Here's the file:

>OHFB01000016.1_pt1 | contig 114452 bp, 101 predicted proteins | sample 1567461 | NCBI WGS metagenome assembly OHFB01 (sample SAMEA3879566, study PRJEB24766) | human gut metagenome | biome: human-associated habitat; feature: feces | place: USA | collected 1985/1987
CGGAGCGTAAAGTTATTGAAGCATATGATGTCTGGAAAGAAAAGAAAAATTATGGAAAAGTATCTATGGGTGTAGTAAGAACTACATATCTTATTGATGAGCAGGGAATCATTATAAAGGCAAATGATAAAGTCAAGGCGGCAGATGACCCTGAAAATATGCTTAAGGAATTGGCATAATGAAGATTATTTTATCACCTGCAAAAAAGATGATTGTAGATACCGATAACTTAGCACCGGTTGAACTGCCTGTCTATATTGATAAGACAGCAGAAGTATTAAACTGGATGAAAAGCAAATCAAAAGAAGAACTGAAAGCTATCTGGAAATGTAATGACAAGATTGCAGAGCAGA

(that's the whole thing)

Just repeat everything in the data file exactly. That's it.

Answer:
>OHFB01000016.1_pt1 | contig 114452 bp, 101 predicted proteins | sample 1567461 | NCBI WGS metagenome assembly OHFB01 (sample SAMEA3879566, study PRJEB24766) | human gut metagenome | biome: human-associated habitat; feature: feces | place: USA | collected 1985/1987
CGGAGCGTAAAGTTATTGAAGCATATGATGTCTGGAAAGAAAAGAAAAATTATGGAAAAGTATCTATGGGTGTAGTAAGAACTACATATCTTATTGATGAGCAGGGAATCATTATAAAGGCAAATGATAAAGTCAAGGCGGCAGATGACCCTGAAAATATGCTTAAGGAATTGGCATAATGAAGATTATTTTATCACCTGCAAAAAAGATGATTGTAGATACCGATAACTTAGCACCGGTTGAACTGCCTGTCTATATTGATAAGACAGCAGAAGTATTAAACTGGATGAAAAGCAAATCAAAAGAAGAACTGAAAGCTATCTGGAAATGTAATGACAAGATTGCAGAGCAGA